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December 2, 2016     The Gridley Herald
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December 2, 2016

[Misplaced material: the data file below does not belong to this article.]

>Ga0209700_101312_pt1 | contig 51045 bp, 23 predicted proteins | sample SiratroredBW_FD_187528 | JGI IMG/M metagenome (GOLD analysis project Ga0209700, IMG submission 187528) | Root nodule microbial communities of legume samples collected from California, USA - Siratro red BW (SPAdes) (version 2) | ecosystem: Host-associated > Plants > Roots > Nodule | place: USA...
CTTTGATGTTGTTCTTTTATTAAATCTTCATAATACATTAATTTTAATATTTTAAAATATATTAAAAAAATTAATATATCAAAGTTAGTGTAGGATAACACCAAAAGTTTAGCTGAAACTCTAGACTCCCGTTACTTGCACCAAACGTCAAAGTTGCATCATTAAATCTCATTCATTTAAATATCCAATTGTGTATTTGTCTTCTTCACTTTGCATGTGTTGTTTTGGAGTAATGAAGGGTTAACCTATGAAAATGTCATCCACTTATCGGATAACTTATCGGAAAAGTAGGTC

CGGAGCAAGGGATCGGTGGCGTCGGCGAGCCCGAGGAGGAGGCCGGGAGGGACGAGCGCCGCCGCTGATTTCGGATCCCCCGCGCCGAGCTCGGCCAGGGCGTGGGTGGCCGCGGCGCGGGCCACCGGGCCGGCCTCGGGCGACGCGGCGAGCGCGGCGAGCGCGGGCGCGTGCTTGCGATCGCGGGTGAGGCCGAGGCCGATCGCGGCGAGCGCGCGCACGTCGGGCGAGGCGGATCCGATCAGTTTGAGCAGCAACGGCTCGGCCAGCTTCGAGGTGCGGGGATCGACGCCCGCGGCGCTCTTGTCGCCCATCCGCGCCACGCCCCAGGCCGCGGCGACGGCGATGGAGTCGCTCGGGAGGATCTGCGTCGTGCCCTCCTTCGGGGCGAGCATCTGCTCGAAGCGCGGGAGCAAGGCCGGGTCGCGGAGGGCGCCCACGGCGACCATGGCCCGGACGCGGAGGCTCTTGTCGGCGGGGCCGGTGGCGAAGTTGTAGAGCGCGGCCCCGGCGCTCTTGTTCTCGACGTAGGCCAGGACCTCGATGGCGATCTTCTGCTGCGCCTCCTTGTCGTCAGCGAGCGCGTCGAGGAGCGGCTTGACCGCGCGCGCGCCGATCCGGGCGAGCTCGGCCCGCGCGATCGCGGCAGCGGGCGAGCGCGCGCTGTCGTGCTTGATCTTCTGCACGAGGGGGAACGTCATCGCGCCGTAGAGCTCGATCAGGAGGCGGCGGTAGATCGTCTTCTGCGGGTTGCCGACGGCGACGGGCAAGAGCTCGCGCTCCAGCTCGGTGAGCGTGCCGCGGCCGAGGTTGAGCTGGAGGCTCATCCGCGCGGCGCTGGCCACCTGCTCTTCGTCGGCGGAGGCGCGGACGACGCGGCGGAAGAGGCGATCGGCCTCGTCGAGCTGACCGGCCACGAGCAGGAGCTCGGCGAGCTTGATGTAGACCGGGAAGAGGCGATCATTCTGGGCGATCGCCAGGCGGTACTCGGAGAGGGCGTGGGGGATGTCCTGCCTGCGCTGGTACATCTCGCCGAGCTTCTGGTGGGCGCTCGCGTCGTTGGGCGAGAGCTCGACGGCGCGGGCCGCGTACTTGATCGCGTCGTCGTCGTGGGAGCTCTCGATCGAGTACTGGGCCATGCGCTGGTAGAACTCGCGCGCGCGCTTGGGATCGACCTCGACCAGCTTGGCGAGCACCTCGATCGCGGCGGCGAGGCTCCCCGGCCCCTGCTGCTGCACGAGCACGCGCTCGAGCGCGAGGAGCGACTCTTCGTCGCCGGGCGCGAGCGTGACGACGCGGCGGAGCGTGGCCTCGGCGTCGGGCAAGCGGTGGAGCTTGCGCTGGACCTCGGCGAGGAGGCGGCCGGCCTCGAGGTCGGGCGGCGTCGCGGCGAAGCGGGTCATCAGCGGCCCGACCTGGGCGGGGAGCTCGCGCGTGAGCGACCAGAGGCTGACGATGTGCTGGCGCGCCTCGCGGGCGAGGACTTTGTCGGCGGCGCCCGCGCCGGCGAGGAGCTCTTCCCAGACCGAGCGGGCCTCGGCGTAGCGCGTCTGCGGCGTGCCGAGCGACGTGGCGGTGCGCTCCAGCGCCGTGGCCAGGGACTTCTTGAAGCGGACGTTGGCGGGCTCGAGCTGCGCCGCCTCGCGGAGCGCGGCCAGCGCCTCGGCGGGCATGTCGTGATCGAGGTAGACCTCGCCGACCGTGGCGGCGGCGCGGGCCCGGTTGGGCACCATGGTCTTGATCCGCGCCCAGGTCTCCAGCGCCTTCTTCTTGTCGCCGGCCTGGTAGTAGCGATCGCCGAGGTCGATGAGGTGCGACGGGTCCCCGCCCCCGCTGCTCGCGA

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-{- El_/ FRIDAY >> DECEMBER 2, 2016 >> THE GRIDLEY HERALD Question or comments? Contact Edito[ Lisa Van De Hey at BOOK PICK Nhat Have We Done: The Moral Injury of Our Longest Wan" bl Da ! Wood Most Americans are now familiar with Post Traumatic Stress Disorder and its preva- lence among troops. In this book, Wood examines the more pervasive yet less understood experience of those we send to war: moral injury, the violation of our fundamental values of right and wrong. - Little, Brown and Company TIP OF THE WEEN NEW RESEARCH KIDS' HEALTH + BRANDPOINT Simple changes for heart health If you want to improve your heart health, science tells us that making simple lifestyle changes can make a huge difference. Don't chase diet fads: Stick with a Mediterranean- based diet, which is based on simple, whole, healthy foods like fruits, vegeta- bles, beans, nuts, olive oil and fish. The upside is the Mediterranean diet checks off many boxes in terms of achieving better health. It promotes heart and brain health, weight loss, cancer prevention, and diabetes prevention and control. Get more exercise: The Surgeon General rec- ommends 2.5 hours of moderate intensity each week for good heart health. That's just over 20 minutes a day. Find a fiend: Seeking companionship, whether it's through an outing with a friend, joining a club or attending a family member's school function, can add up to good heart health. Without commu- nity and companionship, depression is,more likely to set in, which is linked to higher rates of heart disease. informed: Consult with .your doctor so you can make that targeted plan to improve your health. In addition to knowing your blood sugar, blood pressure, weight and cho- lesterol, consider adding vascular screening, which looks for fatty buildup in the arteries. - Bran@oint/Life Line Screening Medical cannabis could help addicts Reviewing all studies of medical cannabis and mental health, as well as reviews on non-medical cannabis use, research- ers at the University of British Columbia Okanagan found that more people are using cannabis as a way to reduce the use of opioid pain medication and alco- hol. The review also found that cannabis might also help with the symptoms of depression, post-traumatic stress disorder and social anxiety. - More Content Now C-section could raise obesity risk More than 32 percent of all babies are born via Cesarean section, but this method could raise the risk for obesity in children later on. According to a study conducted by the Johns Hopkins Bloomberg School of Public Health, babies delivered through q-section have a 40 percent greater risk of becoming over- weight or obese by the age of 7 compared to those who were delivered vaginally. Babies pick up beneficial microbes from their mother when they pass through the birth canal and the study's researchers say these microbes could help protect a child against obesity. - More Content Now ROBERT DIBRELL I GATEHOUSE MEDIA Experts say cooler temperatures may help provide optimal sleep By Kaitlin Foche ato More Content Now veryone turns off the lights before going to sleep, but some experts suggest you might want to turn down the thermostat as well. Cool nights, they say, make for good sleep. Ierry Siegel, a professor of psychiatry at the University of California-Los Angeles, was lead researcher of a study that monitored the sleep patterns of three groups whose living conditions are similar to those of our evolutionary ancestors. The individuals monitored in the study live in Tanza- nia, Namibia and Bolivia in natural environments with temperatures that follow a 24-hour cycle, Siegel said. Most of us, with heated and air-conditioned cars, offices and homes, he said, don't experience natural cycles .of warm and cool. "We are sort of divorced from the normal temperature cycle," Siegel said. This makes it even harder to study temperature, he added, compared with the hundreds of studies done on the effects that light has on a person's sleep. Siegel said sunrise is actually the coolest part of the day. Once the sun rises, temperatures typically rise before reaching a peak at some point. And as the sun sets, temperatures drop until the next sunrise. "None of them - not even one of them - went to sleep at sunset," Siegel said of the 94 people inthe study. In fact, on average, study participants went to bed a little over three hours past sunset. They also typically rose before sunrise. This suggested to Siegel and his team that neither sunrise nor sunset is tightly synced to sleep. "What we know, under natural conditions, humans sleep at the coldest parts of the day," he said. Furthermore, their sleep was uninterrupted. And they also slept an additional hour during the winter. Dr. lames Fniop, a Columbus, Ohio-area sleep special- ist, said research has shown that 65 degrees might be an optimal temperature for sleep. However, we all have personal preferences. The main objective is to make sure it is cooler at night, he said. Turning the thermostat down is one way. So is drink- hag a glass of warm milk or a cup of non-caffeinated tea. Although both might warm you up at first, the body eventually will drop its core temperature. "When you warmup the body, you warm up the exte- rior first," Fulop said. As your skin heats up from a hot drink or after a warm bath, your blood vessels vasodllate, or open wi.'der, allow- Lug heat to escape. Making one of these options part of a calming, bedtime routine can go a long way to helping you fall asleep, Fulop said. Will anyone turn their thermostat to 65 when they tuck in for bed? "Lowest I'll go is 72 degrees," said Melody Blakely, 37, of Pickerington, Ohio, adding that ceiling fans help a little. Casey Getha, 22, of Clintonville, Ohio, said 65 degrees sounds about right, adding that he sleeps with the win- dows open, even in the winter time. - Kaitlin Fochesato writes for The Columbus (Ohio) Dis- patch. She can be reached at "What we know, under natural conditions, humans sleep at the coldest parts of the day." Jerry Siegel, a professor of psychiatry at the IJniversity of California-Los Angeles Keep shopping ACA repeal may take awhile By Micbelle Andrews Kaiser Health News president-elect Donald Tromp has promised that he'll ask Congress to repeal the Affordable Care Act on Day One of his administration. If you're shopping for coverage on the health insurance mar - ketplace, should you even bother signing up? While it's impossible to know exactly what changes are coming to the individual market and how soon they'll arrive, one thing is virtu- ally certain: Nothing will happen immediately. Here are answers to questions you may have. Q. How soon after Trump takes office could my marketplace eover- ageebzmge7 It's unlfkely that much, if anything, will change in 2017. It s a complex process to alter a law as complicated as the ACA," said Sara Rosen- bantu, a professor of health law and policy at George Washington University. It seems unlikely that con- gressional Republicans could force through a repeal of the law since Demo- crats have enough votes to sustain a fihqmster blocking that move. So Congress might opt to use a budget procedure, called "rec- onciliation," that allows revenue-rehted changes, such as eliminating the premium tax credits, with simple majority votes. Yet even that process could take months. "It winlikely be lanum3r 2019 before any new pro- gram would be completely in place, said Robert Leszewski, a health care industry consultant and long-time critic of the law. The current open enroll- ment period runs through ]annary 2o17. Shop for a plan, use it and don't focus on what Congress may do several months from now, Rosenbaurn advised. Q. Will my subsidy end next year if the new administration repeals or clmnges the health lawt Probably not. Mike Pence, the vice president- elect, said on the campaign trail that any changes allow time for consunlers receiving premium subsi- dies to adjust. Timothy Jost, an emeritus professor at Washington and Lee University School of Lawin Virginia who is an expert onthe health law, also predicts a reasonable transition period. Congress and the new administration are "not eager to have a bunch of angry, uninsured voters," lost said. Theoretical conversa- tions about changing the health law are one thing, but "I think that Congress may be less willing to just wipe the subsidies out if alot of people are using them," Rosenbanm said. More than 9 million people receive subsidies on the marketplace, according to the federal Department of Health and Human Services. Q. Can my insurer drop out once the new admin- istration takes over, even ifthe hw hasn't been repealedr No, insurers are gener- ally locked in contractually for 2027, according to experts. But 2018 couldbe a whole different story, said Laszewski. Many insurers are already losing money on their mar - ketplace offerings. If they know that the health insur- ance marketplaces are being eliminated and rephced by something else in 2019, why would they stick with a sinking ship ? "The Trump adminis- tration could be left with a situation where Obamacare is still alive, the subsidies are still alive, but not the insurers," said Laszewsld. To prevent that, the Trump administration might have to subsidize insurers' losses during a 2018 transition year, he said. Q. My state ex33mak Medicaid to adults with incomes up to 138 percent of the federal poverty level (about $1b,OOO). Is that going to endifObamaeareis repealed? It may. Trump has advo- cated giving block grants to finance the entire Medicaid program on the theory that it provides an incentive for states to make their pro - grams more cost-effective. But that strategy could threaten the coverage of millions of Americans ff the block grants don't keep pace with costs, lost said.